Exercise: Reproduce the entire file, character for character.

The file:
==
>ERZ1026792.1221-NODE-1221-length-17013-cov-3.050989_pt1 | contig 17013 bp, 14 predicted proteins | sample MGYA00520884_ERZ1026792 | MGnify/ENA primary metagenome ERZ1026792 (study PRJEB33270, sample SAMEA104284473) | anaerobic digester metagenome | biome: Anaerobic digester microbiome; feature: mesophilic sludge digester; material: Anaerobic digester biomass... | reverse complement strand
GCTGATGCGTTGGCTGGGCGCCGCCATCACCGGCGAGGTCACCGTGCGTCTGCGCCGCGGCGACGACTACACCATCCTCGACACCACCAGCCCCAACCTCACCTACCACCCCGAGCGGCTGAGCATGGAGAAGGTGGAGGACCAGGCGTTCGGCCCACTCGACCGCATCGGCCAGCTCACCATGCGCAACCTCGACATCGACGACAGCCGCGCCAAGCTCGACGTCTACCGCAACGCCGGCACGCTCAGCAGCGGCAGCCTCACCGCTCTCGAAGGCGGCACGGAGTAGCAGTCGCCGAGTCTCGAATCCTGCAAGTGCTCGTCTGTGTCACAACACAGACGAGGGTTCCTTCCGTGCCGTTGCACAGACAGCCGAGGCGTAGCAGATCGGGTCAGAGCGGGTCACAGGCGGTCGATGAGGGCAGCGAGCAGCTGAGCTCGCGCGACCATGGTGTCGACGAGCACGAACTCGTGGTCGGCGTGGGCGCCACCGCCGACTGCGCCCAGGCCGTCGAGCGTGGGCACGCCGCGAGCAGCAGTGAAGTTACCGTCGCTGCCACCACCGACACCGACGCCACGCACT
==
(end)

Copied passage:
>ERZ1026792.1221-NODE-1221-length-17013-cov-3.050989_pt1 | contig 17013 bp, 14 predicted proteins | sample MGYA00520884_ERZ1026792 | MGnify/ENA primary metagenome ERZ1026792 (study PRJEB33270, sample SAMEA104284473) | anaerobic digester metagenome | biome: Anaerobic digester microbiome; feature: mesophilic sludge digester; material: Anaerobic digester biomass... | reverse complement strand
GCTGATGCGTTGGCTGGGCGCCGCCATCACCGGCGAGGTCACCGTGCGTCTGCGCCGCGGCGACGACTACACCATCCTCGACACCACCAGCCCCAACCTCACCTACCACCCCGAGCGGCTGAGCATGGAGAAGGTGGAGGACCAGGCGTTCGGCCCACTCGACCGCATCGGCCAGCTCACCATGCGCAACCTCGACATCGACGACAGCCGCGCCAAGCTCGACGTCTACCGCAACGCCGGCACGCTCAGCAGCGGCAGCCTCACCGCTCTCGAAGGCGGCACGGAGTAGCAGTCGCCGAGTCTCGAATCCTGCAAGTGCTCGTCTGTGTCACAACACAGACGAGGGTTCCTTCCGTGCCGTTGCACAGACAGCCGAGGCGTAGCAGATCGGGTCAGAGCGGGTCACAGGCGGTCGATGAGGGCAGCGAGCAGCTGAGCTCGCGCGACCATGGTGTCGACGAGCACGAACTCGTGGTCGGCGTGGGCGCCACCGCCGACTGCGCCCAGGCCGTCGAGCGTGGGCACGCCGCGAGCAGCAGTGAAGTTACCGTCGCTGCCACCACCGACACCGACGCCACGCACT